If you choose wood lap siding, it’s well worth the extra money to get preprimed siding; otherwise paint the backs and edges of the boards before installing them.
Opinions vary regarding how to fasten clapboards to a wall. Some installers maintain that it’s fine to drive nails into the sheathing only, as long as it’s solid plywood or OSB (oriented strand board). However, driving nails into studs is a surer connection.
Face-nailing leaves exposed nailheads. Another method is to blind-nail, driving nails near the top of the board, where they’ll be covered by the next board.
Some installers don’t bother with the strips of felt, but these strips add extra protection from moisture infiltration and provide breathing room for condensation that can form behind the siding.
Time - Working with a helper, about a day to install 600 square feet
Tools - Hammer or nail gun, miter saw or circular saw, jigsaw, tape measure, chalkline, drill, flat pry bar, level, caulking gun, utility knife, T-bevel, square, tin snips, staple gun, ladders and/or scaffolding
Skills - Measuring, laying out a job, driving nails, cutting with a power saw
Prep - Cover the sheathing with building wrap and install trim boards and flashings as needed.
Materials - Wood lap siding, board for story pole, felt strips, staples, board and flashing for water table, stainless-steel or galvanized siding nails, caulk, primer or sealer
To determine an attractive reveal (the amount of the board face that is exposed), hold or tack a few pieces of siding on the wall near a trim board to see how it looks. This is 8-inch-wide beveled siding with a 5-1/2-inch reveal.
Make a story pole to help you lay out the siding courses. Mark along a 1X2 or 1X4 with evenly spaced lines to represent the exposure you have chosen. To ensure that you don’t hold the story pole upside down, mark an arrow pointing to the bottom.
Determine the locations of studs. Staple a 2-inch-wide strip of felt over each stud, using a level to help position them plumb before fastening.
Snap chalklines indicating the exact stud centers. Prepare for installing a 1X6 or 1X8 water table along the bottom of the installation (typically 1 or 2 inches below the sill plate) by snapping chalklines to help you keep the boards straight.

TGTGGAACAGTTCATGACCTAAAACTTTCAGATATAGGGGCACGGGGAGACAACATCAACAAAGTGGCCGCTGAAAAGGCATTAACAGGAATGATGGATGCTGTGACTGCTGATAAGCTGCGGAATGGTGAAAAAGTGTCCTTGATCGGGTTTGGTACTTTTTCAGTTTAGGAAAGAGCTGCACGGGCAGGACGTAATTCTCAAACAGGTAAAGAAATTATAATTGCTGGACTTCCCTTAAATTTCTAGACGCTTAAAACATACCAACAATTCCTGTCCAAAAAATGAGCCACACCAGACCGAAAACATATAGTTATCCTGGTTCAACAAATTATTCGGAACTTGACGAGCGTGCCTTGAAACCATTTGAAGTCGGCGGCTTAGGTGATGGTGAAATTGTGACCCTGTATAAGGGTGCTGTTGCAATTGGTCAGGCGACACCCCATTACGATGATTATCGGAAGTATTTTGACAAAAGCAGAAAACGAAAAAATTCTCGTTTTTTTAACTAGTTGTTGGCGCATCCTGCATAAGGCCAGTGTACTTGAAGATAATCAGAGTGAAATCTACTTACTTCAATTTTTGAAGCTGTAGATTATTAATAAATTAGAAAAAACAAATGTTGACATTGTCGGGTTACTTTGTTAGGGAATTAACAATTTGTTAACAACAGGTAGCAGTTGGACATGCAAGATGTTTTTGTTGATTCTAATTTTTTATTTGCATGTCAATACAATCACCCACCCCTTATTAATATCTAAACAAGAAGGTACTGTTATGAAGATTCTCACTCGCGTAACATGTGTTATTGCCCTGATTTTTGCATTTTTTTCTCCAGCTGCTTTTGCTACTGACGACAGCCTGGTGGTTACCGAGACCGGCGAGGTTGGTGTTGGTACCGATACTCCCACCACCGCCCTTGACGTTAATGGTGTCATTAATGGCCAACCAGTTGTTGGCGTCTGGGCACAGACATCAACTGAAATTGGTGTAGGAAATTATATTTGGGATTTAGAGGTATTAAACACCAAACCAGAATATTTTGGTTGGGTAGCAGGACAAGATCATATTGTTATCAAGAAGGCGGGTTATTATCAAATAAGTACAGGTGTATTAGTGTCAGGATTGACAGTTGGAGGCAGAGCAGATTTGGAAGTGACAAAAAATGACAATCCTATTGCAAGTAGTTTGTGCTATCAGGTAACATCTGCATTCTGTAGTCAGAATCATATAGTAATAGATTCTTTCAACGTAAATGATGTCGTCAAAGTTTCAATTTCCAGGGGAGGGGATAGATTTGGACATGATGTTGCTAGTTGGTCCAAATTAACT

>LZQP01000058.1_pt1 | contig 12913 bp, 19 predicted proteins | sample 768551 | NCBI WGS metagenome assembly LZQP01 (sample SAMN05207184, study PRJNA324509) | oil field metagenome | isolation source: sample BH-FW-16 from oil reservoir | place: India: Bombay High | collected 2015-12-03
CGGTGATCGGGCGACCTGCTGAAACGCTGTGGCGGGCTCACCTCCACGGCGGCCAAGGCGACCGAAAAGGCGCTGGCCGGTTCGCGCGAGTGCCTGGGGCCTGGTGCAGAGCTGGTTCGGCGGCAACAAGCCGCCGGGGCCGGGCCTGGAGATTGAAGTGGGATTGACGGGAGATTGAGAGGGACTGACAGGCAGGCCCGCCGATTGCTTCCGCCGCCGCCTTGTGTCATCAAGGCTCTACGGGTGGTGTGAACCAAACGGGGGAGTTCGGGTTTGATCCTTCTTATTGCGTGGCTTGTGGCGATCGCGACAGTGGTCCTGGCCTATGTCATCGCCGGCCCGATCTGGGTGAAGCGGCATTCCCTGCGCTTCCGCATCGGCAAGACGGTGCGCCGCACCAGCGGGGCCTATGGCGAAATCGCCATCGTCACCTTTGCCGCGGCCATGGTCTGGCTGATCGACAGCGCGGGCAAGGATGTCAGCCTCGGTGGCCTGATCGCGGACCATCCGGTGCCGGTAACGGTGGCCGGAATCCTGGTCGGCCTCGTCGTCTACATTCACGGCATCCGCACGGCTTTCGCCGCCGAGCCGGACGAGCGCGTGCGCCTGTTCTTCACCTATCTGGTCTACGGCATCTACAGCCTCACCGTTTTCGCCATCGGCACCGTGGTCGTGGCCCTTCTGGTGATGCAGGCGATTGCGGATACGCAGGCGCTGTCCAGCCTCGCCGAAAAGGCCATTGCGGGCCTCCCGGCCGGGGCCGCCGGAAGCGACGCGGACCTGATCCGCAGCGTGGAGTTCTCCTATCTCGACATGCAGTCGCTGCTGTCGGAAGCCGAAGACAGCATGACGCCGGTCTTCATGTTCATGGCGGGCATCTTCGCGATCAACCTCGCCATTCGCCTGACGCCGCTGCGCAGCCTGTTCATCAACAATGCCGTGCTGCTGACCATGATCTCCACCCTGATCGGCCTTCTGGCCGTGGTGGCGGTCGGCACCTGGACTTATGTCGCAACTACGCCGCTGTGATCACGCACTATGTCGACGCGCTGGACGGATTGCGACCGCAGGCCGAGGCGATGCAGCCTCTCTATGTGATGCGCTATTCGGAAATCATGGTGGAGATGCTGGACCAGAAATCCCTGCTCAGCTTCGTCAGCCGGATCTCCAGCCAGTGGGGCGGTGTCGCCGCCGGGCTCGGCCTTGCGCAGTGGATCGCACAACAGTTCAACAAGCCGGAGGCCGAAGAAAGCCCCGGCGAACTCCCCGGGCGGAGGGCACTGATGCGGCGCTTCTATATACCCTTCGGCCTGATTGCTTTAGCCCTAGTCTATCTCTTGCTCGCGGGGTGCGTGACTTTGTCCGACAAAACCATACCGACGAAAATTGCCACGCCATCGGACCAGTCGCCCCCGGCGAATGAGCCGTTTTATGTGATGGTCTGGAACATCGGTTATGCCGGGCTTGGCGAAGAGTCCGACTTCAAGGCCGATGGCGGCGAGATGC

Attach the water table by driving two or three nails at each stud. If the boards are not long enough to span the length of a wall, join them using a scarf joint or a simple butt joint. Apply caulk to the edge of one board and press the next board into the caulk.
Use tin snips to cut pieces of drip cap or Z-flashing and install them against the wall and over the top edge of the water table. Overlap any joints by at least 3 inches. Rip-cut 1-1/4-inch-wide pieces of siding to be placed on top of the water table. This piece will cause the bottom siding piece to slightly flare out from the wall at its bottom. Cut the ripped pieces to fit and nail them 1/4 inch above the flashing.
To plan the layout for the courses, hold the story pole on top of the water table and next to a window or door. If the layout will cause narrow slivers above or below the window, raise or lower the pole as needed. Test the layout at other windows as well.
What If … You Compensate with Varied Exposures?
In some cases you can install some of the courses with slightly narrower exposures so they will come out even at the bottom or top of a window. To lay this out use the story pole as a “swing stick.” Tilt it until one of its lines is at the desired height; this will evenly compress the exposure of each course. Holding the story pole in this position, use the lines to mark the wall for the intervening courses.
At each corner, use the story pole to mark the wall with layout lines. You may choose to mark every course or every third or fourth course. Mark the trim pieces rather than the wall; marks placed on the wall will be hidden by the pieces below.